"It's not cool to lie," I tell my son.
It's a house rule, The Law, and yet it's become obvious to both of us that I'm not really leading by example.
I lie to my son almost every day, at least twice a week, usually little white ones that I've gauged to be for his own benefit, but they're lies all the same.
And he's started catching me at it. Having hoovered up one bowl of ice cream, he requests another. "We're all out," I casually fib. After peering, Poirot-like in the recycling for an empty tub, it's clear to him that I'm not being entirely honest.
Don't get me started on the number of pet goldfish I've replaced since inadvertently becoming some kind of aquarium serial killer. Five dead fish since January, all cunningly swapped out for shiny new ones without my little man's knowledge.
I have felt the occasional pang of guilt as he's chatted to 'Bookworm' completely unaware it's actually 'Bookworm Mark 4'. I could, of course, use the great goldfish massacre as an opportunity to broach the subject of death but much kinder, and less complicated, to engage in subterfuge.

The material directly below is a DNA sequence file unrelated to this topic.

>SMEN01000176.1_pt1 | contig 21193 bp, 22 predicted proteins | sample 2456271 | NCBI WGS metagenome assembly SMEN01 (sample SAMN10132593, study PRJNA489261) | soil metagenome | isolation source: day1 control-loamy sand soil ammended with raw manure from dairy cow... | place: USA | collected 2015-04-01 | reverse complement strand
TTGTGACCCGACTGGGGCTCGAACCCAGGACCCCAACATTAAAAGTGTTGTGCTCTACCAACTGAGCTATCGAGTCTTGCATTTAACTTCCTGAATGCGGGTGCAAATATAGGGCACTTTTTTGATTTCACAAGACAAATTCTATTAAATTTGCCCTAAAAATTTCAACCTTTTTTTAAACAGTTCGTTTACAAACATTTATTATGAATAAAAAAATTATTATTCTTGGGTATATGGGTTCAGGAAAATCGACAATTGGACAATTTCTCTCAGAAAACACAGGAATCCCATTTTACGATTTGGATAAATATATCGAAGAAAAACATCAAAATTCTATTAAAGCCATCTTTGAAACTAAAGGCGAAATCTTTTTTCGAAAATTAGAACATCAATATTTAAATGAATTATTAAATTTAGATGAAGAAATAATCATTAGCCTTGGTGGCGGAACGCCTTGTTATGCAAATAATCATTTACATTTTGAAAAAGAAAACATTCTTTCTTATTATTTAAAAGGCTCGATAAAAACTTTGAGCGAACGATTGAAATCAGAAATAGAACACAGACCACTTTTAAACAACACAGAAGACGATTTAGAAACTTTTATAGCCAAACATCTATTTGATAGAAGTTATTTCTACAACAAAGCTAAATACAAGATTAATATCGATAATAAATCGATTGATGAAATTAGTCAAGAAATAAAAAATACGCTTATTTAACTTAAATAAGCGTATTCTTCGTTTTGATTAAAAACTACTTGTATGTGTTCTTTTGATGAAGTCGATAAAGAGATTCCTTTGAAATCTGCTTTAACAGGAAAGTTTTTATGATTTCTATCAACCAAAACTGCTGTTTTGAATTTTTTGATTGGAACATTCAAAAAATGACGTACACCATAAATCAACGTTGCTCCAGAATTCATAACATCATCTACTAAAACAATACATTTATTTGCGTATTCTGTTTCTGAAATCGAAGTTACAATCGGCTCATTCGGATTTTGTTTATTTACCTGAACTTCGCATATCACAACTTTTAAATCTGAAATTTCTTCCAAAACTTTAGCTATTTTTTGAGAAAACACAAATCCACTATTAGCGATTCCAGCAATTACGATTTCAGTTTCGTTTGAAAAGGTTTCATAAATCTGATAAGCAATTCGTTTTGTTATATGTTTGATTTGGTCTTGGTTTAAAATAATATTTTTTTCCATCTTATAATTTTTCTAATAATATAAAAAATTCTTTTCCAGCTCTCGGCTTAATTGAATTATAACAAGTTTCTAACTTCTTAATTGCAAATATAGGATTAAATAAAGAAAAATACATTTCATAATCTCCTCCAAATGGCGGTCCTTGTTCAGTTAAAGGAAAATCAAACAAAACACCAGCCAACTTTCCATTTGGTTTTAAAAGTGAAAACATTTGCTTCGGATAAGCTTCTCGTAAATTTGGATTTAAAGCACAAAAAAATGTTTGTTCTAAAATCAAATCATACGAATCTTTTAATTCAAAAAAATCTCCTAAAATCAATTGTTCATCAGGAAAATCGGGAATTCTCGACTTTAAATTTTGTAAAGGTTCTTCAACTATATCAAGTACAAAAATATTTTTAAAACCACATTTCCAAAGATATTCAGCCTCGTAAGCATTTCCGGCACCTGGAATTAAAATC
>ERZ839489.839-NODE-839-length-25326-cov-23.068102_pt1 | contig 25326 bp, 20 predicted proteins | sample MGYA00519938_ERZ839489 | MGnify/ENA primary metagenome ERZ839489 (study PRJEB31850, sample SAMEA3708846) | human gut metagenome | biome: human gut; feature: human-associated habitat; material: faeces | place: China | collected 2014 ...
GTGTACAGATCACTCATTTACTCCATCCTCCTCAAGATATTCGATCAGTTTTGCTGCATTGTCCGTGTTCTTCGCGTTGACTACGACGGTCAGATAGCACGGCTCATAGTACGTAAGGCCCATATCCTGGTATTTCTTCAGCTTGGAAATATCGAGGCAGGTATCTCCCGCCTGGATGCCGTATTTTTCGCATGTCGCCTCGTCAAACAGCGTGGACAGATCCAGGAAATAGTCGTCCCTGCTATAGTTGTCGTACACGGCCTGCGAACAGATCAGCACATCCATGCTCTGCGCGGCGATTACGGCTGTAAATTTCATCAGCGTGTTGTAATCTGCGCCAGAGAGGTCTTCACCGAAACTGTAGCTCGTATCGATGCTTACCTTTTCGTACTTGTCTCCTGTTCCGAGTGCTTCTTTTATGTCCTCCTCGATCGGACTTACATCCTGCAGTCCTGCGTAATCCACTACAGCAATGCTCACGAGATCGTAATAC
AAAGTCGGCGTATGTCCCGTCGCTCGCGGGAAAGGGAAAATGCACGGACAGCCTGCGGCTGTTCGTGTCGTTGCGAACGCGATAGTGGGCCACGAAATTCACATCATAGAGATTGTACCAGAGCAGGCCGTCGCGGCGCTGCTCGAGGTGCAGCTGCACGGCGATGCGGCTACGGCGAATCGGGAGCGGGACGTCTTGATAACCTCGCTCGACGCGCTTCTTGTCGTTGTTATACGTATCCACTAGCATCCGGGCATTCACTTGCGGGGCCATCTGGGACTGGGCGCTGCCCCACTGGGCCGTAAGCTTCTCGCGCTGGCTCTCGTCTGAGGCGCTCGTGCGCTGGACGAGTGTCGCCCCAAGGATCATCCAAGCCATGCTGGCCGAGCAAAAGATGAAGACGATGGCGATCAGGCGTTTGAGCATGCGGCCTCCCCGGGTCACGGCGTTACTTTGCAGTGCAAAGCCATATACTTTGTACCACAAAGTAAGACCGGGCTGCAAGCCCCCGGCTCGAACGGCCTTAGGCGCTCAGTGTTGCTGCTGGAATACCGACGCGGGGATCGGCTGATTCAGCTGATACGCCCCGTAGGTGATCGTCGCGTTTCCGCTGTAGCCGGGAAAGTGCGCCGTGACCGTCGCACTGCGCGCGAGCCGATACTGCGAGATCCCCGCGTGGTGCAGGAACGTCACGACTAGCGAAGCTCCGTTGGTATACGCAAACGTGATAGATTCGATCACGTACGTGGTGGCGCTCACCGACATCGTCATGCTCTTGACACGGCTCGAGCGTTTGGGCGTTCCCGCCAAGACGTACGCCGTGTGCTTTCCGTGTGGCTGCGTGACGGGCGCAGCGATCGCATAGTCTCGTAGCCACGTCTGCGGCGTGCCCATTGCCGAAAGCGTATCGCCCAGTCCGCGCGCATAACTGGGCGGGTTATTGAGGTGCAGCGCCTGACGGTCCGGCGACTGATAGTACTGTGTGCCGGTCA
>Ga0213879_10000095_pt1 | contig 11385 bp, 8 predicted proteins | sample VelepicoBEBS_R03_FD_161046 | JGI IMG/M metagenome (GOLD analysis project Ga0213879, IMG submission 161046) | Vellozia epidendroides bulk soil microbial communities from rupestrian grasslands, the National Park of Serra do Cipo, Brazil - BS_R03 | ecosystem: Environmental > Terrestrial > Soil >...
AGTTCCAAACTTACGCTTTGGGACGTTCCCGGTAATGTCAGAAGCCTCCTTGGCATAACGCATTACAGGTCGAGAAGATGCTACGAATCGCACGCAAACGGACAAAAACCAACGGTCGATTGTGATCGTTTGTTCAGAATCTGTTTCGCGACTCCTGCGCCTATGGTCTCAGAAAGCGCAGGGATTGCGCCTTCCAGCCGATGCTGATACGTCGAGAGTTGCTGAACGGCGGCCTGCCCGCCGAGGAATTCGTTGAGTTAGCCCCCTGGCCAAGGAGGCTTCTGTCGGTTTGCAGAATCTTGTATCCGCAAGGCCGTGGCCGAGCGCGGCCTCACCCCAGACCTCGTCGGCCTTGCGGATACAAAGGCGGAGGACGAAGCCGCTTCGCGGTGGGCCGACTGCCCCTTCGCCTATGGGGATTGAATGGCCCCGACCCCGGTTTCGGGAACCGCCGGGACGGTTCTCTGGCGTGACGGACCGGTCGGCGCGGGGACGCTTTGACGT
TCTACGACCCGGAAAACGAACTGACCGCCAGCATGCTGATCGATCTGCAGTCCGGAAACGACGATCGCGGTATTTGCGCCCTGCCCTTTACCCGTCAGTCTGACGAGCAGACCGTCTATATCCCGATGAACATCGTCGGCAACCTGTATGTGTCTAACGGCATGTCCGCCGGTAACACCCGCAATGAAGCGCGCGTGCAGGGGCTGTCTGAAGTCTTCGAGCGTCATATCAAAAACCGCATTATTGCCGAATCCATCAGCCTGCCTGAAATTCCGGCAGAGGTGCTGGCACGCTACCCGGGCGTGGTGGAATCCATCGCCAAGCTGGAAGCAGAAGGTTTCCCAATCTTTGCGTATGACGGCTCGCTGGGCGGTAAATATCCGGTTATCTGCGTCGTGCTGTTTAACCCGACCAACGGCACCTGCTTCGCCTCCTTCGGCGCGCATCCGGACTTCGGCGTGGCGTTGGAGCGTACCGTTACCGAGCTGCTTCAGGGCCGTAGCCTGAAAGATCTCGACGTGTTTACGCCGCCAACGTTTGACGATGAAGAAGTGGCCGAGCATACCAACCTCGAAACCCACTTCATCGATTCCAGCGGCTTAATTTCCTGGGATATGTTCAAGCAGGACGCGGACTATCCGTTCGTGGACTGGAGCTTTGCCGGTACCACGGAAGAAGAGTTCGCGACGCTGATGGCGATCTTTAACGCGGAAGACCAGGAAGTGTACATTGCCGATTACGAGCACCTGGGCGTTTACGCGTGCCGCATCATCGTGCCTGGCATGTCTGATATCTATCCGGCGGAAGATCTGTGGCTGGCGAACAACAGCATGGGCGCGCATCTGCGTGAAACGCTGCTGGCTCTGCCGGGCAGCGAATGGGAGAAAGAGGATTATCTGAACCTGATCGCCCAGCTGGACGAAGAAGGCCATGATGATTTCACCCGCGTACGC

There are some lies that simply get you through the day. "Dora the Explorer has gone on holiday!" (it's either that or I'm going to put my foot through the TV screen). "It's 7 o'clock...time for bed!" (it's actually 6.30pm but it's been a long day and, thankfully, you can't yet tell the time).
It is, I believe, impossible for parents to avoid telling a few porkies but some really do take it to another level.
Like my friend who told her son his third birthday was the day after his actual birthday so she and her husband could take advantage of a free trip to Paris. "He'll never know," she said as she trotted off to the Eurostar for a weekend of booze, cheese and much-needed 'me' time with her other half.
A former colleague actually told his sons that if they didn't go to sleep at night he would be unable to recharge their batteries and they would, simply, stop. Excessive, yes, but what lengths wouldn't you go to for a smooth bedtime ritual.
He also claimed the ice cream man only played music when he was all sold out of the sweet stuff. Cruel, or an ingenious way to avoid cavities and childhood obesity?
And this fibbing to the kids is nothing new. How many of us 40-somethings were told that eating our crusts would make our hair curly? Despite a lifetime of crust-munching my hair remains poker straight.
My own mother, a paragon of truth and virtue, had me convinced that if I ever littered, 'the wombles would get me!' I spent my childhood in fear of those furry Wimbledon Common dwellers, convinced that, like some crack team of eco-terrorists, they would take me down if I dropped my empty Ribena carton in the street.
For those still insisting they never, ever tell lies to their little ones I have two simple words, Father Christmas. A wonderful lie but a lie all the same.Suggest a correction